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When Disaster Strikes

May 11, 2012

Keeping You and Your Pets Together and Safe 

You may face a number of disasters in your lifetime, both natural and man-made.  Fires, floods, blizzards, tornadoes, hurricanes, earthquakes, hazardous materials spills and power outages are just a few examples of the types of disasters that could happen, and any one of these situations could result in a temporary – or permanent – evacuation from your home.  Emergency planning is crucial to seeing your family through the disaster safely, and that includes your pets.  If you haven’t made an emergency plan for your pets, now is the time to do it, well in advance of any disaster that may come.  As the Boy Scout motto says:  Be Prepared.

If a disaster strikes that requires you to evacuate your home, you should never leave your pets behind.  If staying in your home is not safe for you, it’s not safe for your pets.  Pets left behind are often rendered helpless and many will not survive on their own.  They could become trapped or exposed to life-threatening hazards, and if by chance someone comes along and discovers them, they may not be able to find you when you return.

While no one likes to think about emergency situations or a disaster striking, preparing for one is not a difficult undertaking.  Following a few steps and gathering the materials you need now, before anything happens, will save valuable time and possibly even save lives:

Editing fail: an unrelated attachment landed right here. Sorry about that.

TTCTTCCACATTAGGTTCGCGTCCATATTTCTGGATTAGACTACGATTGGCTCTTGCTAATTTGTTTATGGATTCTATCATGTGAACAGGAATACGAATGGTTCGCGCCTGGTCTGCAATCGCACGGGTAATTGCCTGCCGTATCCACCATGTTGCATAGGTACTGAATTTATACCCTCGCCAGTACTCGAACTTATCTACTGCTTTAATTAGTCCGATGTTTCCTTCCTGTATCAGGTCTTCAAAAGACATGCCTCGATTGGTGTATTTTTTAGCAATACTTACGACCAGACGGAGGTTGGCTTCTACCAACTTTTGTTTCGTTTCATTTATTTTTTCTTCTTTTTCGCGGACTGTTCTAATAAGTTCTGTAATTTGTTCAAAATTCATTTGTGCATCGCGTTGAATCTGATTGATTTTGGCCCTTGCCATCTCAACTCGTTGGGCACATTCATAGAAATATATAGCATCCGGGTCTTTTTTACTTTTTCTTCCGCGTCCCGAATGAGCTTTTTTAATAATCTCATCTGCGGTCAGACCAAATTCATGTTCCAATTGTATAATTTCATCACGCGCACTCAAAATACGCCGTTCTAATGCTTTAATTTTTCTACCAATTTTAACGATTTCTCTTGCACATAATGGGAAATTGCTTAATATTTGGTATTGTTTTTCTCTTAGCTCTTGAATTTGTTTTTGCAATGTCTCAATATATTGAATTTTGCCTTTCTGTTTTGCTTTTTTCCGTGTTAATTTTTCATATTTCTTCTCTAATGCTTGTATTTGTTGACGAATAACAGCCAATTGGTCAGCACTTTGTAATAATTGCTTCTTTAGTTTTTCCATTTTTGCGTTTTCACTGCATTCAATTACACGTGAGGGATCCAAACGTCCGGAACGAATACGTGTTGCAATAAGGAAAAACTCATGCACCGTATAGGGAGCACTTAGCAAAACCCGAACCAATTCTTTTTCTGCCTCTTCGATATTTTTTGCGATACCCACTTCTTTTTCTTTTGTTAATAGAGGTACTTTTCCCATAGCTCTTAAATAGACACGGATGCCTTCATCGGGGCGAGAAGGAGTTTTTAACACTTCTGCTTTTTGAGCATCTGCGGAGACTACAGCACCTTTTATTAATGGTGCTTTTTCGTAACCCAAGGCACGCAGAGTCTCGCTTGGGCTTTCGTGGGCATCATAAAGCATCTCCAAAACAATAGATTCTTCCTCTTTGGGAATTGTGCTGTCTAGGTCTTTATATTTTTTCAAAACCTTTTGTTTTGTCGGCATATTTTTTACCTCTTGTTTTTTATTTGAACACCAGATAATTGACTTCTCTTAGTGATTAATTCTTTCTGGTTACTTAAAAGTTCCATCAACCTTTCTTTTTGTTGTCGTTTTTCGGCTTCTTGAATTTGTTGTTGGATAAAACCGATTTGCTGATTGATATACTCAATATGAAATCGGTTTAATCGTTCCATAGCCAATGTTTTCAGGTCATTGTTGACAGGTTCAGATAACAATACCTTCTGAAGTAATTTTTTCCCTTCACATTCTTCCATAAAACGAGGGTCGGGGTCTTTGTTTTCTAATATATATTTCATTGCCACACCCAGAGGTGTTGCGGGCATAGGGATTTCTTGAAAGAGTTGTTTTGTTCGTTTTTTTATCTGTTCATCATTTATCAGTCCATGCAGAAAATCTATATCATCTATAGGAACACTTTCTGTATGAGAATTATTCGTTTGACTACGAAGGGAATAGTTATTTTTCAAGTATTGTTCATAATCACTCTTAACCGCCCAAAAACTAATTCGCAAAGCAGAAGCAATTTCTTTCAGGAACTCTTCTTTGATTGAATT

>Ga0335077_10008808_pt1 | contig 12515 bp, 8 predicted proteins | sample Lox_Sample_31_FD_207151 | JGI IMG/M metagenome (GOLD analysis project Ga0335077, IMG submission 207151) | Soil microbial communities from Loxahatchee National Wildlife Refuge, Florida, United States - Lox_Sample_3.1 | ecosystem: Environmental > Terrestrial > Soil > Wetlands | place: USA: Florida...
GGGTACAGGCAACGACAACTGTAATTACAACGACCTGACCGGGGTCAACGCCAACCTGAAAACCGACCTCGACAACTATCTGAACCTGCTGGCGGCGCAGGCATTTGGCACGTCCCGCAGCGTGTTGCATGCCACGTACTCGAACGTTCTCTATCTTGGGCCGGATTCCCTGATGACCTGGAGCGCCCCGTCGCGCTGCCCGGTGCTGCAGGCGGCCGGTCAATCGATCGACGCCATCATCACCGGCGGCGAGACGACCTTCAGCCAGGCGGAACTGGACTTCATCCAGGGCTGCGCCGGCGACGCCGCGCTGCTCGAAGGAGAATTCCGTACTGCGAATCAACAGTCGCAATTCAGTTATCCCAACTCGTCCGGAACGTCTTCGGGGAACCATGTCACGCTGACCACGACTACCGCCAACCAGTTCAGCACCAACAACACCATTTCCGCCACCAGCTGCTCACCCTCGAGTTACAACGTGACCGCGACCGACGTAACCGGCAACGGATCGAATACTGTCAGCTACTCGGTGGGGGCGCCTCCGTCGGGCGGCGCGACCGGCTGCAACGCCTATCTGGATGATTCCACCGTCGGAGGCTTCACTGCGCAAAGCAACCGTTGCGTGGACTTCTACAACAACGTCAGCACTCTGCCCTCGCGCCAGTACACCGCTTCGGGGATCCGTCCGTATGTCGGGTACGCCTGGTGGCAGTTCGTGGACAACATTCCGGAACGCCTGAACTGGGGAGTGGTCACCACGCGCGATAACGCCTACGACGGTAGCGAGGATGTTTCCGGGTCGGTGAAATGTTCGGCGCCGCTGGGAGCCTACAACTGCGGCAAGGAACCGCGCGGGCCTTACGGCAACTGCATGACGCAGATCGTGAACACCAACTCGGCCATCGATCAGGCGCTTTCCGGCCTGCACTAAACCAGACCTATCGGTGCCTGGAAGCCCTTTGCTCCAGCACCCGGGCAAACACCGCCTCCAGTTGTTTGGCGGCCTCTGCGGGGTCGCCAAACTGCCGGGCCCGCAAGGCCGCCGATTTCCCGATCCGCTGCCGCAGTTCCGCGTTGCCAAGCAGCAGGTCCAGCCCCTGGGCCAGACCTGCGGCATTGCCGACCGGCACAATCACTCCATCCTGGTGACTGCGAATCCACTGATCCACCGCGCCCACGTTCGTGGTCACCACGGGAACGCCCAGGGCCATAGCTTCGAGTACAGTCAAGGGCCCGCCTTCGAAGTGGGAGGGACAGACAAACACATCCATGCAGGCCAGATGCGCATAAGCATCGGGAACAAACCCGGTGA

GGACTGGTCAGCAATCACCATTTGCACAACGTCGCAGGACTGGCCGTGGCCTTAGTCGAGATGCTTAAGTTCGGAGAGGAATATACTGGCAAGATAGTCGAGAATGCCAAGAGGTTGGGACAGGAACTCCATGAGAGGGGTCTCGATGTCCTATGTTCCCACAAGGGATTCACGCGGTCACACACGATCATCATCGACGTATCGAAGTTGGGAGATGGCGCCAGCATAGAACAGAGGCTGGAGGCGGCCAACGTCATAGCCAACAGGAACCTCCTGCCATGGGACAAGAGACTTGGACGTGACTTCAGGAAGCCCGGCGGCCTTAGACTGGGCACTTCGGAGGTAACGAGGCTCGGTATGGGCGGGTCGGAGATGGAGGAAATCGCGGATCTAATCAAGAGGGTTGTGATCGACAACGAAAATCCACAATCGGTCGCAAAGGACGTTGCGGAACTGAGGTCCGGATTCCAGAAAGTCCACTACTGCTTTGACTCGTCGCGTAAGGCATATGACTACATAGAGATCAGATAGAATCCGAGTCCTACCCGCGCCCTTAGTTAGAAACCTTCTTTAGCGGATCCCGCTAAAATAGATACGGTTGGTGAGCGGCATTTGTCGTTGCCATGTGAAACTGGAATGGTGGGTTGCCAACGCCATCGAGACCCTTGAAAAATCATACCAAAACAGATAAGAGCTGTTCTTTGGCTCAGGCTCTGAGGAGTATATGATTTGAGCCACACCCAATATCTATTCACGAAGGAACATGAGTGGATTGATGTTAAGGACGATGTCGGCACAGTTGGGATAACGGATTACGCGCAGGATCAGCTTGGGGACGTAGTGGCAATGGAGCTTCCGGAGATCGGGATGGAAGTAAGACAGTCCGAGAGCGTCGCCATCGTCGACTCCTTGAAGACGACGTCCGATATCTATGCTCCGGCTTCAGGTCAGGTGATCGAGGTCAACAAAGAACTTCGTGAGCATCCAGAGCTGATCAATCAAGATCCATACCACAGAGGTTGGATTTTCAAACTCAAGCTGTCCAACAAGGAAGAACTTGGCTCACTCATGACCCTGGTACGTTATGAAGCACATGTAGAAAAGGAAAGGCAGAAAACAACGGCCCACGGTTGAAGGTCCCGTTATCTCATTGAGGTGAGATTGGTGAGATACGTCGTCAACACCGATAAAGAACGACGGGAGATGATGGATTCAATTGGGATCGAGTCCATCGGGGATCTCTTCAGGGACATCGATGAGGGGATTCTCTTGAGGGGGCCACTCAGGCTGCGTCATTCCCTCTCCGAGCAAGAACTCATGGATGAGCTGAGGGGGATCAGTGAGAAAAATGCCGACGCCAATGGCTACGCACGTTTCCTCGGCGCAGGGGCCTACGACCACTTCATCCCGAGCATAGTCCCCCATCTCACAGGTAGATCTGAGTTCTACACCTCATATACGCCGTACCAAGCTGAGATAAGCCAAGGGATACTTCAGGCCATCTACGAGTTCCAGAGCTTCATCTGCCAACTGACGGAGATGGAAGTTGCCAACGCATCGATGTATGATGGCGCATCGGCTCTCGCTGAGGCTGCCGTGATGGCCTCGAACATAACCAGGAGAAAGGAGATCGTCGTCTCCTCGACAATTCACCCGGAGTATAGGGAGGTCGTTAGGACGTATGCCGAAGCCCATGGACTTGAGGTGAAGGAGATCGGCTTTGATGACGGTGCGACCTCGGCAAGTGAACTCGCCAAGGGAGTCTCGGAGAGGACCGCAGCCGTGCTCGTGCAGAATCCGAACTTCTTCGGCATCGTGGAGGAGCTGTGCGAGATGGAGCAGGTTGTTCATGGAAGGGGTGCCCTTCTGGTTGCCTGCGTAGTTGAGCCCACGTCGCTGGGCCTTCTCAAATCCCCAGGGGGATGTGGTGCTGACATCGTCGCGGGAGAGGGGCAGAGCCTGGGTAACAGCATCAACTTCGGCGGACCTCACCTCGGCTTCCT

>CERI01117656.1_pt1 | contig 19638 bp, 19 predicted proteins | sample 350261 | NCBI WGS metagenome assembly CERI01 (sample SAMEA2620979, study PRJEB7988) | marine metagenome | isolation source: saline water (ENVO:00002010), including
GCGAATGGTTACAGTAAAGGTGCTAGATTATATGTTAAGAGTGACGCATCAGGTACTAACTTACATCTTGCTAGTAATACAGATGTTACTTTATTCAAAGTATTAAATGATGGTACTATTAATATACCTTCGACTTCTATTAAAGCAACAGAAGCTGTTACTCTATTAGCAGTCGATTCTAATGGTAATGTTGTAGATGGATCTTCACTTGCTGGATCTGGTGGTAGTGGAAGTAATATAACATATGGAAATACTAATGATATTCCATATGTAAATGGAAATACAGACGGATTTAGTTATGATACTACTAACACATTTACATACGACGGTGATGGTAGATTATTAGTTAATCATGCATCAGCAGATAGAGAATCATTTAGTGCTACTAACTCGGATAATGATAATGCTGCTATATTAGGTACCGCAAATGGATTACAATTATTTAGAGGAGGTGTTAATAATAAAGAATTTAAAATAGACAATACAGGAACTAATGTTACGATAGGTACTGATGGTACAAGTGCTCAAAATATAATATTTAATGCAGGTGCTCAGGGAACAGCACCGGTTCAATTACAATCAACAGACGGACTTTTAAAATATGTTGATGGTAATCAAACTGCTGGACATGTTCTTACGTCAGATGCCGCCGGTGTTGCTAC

• Microchip your pets – Pets should wear collars with ID tags at all times, but many pet agencies, like the ASPCA, recommend that they be microchipped, as well.  Collars can break and get lost, especially those worn by cats, which are designed to break open for safety reasons.  Animals brought to shelters are automatically scanned for microchips, so if your pet has one, it will be easier to reunite him with you.
  • Find a safe haven for your pets – For sanitary reasons, many shelters for people may not accept pets, so it is imperative to know where your pets will go in advance.  Your veterinarian can provide you with a list of boarding kennels and facilities that will take pets in a disaster, and your local animal shelter may temporarily accommodate pets in emergencies.  Friends and relatives outside your area may be willing to take in you and your pet, as well.  There are also many hotels and motels that allow pets, which could be an option, especially if you don’t want to be separated from your pets – compile a list of several outside your area and have their phone numbers and addresses handy.
  • Have a pet first aid kit ready to go – Any pet or human can get injured in a disaster, so a first aid kit is a necessity.  There are many websites from which you can purchase a ready-made kit, and for the do-it-yourselfers, plenty of web sites provide lists of what should be in the kit.  Cardinal Pet Care’s Rescue & Recovery products are a welcome addition to any pet first aid kit.  The gentle, yet effective formulas are designed to soothe minor skin irritations, such as bug bites, minor cuts and scratches, and little nicks and cuts, and promote healing.